Providing Protections While Breaking New Ground in the Foreign Service: Saying Yes When Challenged
In the decades following the end of World War II, the United States went through tremendous restructuring when it came to the Foreign Service. The Foreign Service Act of 1946 created a sizable expansion in the Foreign Service by increasing the number of Foreign Service officer positions and improving the overall organization of the diplomatic service itself.
With this boom in the Foreign Service, many new officers went abroad, almost always bringing along their own vehicles and personal household effects. This was especially the case for those who were overseas for extended periods of time. The question soon became: To whom do I go if my car is damaged? What do I do if my personal belongings are stolen while I’m on duty?
Enter Robert Clements and his wife M. Juanita Guess. In 1947, the duo founded their own insurance firm to provide a new type of insurance service to diplomats, both rookie and veteran. This sort of service was brand new to the Foreign Service and the domestic insurance industry. Clements & Company rolled out their first insurance packages with a primary focus on automobile and household effects protections. But above all else, they strove toward one goal: coverage for all U.S. Foreign Service Officers, regardless of where they were posted or what their role was.
In this “moment” in U.S. diplomatic history, ADST draws on an interview with Jon Clements—the son of Robert Clements and M. Juanita Guess, and now Chairman of Clements Worldwide—who shares the story of Clements & Company’s founding, how it broke new ground in the Foreign Service industry, and his experience working through the uncharted territory of international insurance for diplomats.
Jon Clements was interviewed by Charles Stuart Kennedy on June 7, 2018.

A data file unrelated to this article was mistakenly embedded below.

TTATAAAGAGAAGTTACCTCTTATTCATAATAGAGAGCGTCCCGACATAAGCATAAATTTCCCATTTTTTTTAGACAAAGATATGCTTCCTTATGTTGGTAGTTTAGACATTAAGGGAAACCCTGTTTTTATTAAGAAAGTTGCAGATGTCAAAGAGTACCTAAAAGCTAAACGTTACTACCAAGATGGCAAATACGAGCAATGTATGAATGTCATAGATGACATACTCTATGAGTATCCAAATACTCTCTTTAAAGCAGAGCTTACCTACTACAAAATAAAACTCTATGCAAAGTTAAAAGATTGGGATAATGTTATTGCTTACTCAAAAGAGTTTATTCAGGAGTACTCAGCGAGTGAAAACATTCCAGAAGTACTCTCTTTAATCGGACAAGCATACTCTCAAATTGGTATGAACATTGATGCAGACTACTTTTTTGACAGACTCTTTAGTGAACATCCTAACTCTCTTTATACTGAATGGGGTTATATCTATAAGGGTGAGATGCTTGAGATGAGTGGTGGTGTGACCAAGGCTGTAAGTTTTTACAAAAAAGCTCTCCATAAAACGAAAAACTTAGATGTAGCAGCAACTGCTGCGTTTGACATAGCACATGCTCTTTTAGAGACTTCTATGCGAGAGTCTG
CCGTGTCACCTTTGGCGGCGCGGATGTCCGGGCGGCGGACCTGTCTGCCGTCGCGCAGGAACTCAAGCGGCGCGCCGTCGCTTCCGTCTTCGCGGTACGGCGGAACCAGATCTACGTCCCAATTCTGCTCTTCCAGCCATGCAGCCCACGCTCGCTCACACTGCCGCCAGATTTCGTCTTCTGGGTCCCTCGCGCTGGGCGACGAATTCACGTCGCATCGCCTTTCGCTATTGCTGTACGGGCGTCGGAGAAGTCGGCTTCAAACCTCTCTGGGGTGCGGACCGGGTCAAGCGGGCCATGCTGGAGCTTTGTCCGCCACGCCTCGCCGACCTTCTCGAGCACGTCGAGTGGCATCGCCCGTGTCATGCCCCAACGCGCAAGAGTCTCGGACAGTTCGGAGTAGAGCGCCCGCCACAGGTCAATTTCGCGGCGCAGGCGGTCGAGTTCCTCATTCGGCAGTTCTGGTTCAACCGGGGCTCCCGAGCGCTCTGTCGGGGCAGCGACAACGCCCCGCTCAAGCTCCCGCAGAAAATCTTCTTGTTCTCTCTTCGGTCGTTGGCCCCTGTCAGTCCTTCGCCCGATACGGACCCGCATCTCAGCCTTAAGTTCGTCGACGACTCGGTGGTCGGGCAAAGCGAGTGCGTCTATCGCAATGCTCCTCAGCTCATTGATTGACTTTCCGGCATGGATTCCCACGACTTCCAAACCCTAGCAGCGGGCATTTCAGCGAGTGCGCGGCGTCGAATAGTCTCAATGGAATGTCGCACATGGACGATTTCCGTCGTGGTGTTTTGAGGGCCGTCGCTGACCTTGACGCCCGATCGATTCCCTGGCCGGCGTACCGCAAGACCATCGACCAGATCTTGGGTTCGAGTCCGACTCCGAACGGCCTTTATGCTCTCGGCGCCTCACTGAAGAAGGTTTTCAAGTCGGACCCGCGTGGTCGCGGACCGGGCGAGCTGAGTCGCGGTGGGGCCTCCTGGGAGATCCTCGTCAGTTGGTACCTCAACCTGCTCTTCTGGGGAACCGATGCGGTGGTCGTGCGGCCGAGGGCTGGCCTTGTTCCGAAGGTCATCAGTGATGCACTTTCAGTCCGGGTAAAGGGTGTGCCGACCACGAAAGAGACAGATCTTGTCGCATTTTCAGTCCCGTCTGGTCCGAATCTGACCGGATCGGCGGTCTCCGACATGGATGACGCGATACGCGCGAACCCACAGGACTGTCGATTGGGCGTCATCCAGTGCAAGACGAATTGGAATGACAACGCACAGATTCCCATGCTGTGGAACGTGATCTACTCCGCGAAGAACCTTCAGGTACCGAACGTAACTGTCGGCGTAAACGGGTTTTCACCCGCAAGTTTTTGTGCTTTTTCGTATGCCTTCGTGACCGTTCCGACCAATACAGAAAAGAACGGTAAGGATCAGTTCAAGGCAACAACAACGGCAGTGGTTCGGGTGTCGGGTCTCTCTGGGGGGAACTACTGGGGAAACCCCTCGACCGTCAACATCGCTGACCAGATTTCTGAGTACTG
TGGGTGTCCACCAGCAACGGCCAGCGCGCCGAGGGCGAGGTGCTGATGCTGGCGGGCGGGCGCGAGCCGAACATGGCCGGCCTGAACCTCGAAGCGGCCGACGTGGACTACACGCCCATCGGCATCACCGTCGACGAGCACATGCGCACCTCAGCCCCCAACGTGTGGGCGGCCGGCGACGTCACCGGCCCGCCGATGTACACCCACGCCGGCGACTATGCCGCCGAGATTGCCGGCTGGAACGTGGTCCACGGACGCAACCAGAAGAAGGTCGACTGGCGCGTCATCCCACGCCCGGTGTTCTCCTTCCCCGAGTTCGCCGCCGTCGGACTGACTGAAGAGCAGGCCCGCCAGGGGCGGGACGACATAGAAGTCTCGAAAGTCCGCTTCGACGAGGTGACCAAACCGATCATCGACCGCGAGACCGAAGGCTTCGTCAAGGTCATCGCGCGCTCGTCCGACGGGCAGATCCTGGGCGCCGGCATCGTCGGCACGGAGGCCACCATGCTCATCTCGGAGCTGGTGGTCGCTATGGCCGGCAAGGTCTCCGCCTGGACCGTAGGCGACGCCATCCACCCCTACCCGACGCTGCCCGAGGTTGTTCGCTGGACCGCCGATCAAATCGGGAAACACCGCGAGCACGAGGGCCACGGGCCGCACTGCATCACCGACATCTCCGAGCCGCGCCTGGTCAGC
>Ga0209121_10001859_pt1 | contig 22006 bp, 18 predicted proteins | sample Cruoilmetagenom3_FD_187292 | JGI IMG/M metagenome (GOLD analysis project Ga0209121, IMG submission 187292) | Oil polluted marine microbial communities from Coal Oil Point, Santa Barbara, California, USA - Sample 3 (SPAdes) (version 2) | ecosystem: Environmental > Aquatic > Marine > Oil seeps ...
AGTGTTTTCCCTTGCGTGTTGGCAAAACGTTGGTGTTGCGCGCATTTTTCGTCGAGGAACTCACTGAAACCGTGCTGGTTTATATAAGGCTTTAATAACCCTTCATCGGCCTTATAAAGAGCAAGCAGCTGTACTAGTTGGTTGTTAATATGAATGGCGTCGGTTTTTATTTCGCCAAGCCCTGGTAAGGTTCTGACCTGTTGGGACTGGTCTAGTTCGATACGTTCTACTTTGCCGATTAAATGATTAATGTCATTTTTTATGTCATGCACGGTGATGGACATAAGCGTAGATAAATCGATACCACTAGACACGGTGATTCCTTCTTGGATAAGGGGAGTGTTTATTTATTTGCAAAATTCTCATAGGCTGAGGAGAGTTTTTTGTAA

Read Jon Clements’ Full Oral History HERE.
Drafted by Randy Schmidt
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“…it’s the idea of shedding the stereotypical side of the insurance industry, and starting to think independently about what’s really going on here? What’s the security here? What’s the lifestyle?”
… Interesting thing about the foreign service is that there is a perceived notion that there are high risk and low risk countries. As some of that is true, we find that the playing field is more level than you think. This leveling of risk is highly due to each country setting protocol and security measures to even things out…
. . . I think it was shedding the stereotypical thinking that was important. As I teach and educate over at the Foreign Service Institute, I ask the question, “What’s a riskier car to own in West Africa? Is it a red Corvette or a green Ford Explorer?” Everybody and their brother would pick the Corvette if they were here in Bethesda, Maryland, but the Ford Explorer is far more risky to have there, because the Corvette is never going to be driven. It’s never going to be stolen, because there’s no place for it in West Africa, so the Ford Explorer becomes much more risky a proposition for an insurance company, and that’s very different thinking. So it’s the idea of shedding the stereotypical side of the insurance industry, and starting to think independently about what’s really going on here? What’s the security here? What’s the lifestyle? Rather than just thinking, “It’s going to Nigeria? It’s a disaster, we’re out.”
“. . . I could see my father’s face, and our philosophy is, and his was, that we don’t say no. We say yes, and then we figure out how to do things.”
Saying Yes When Challenged:
Q: From your parents did you get any stories about early on, starting up? Because that’s always the most difficult part.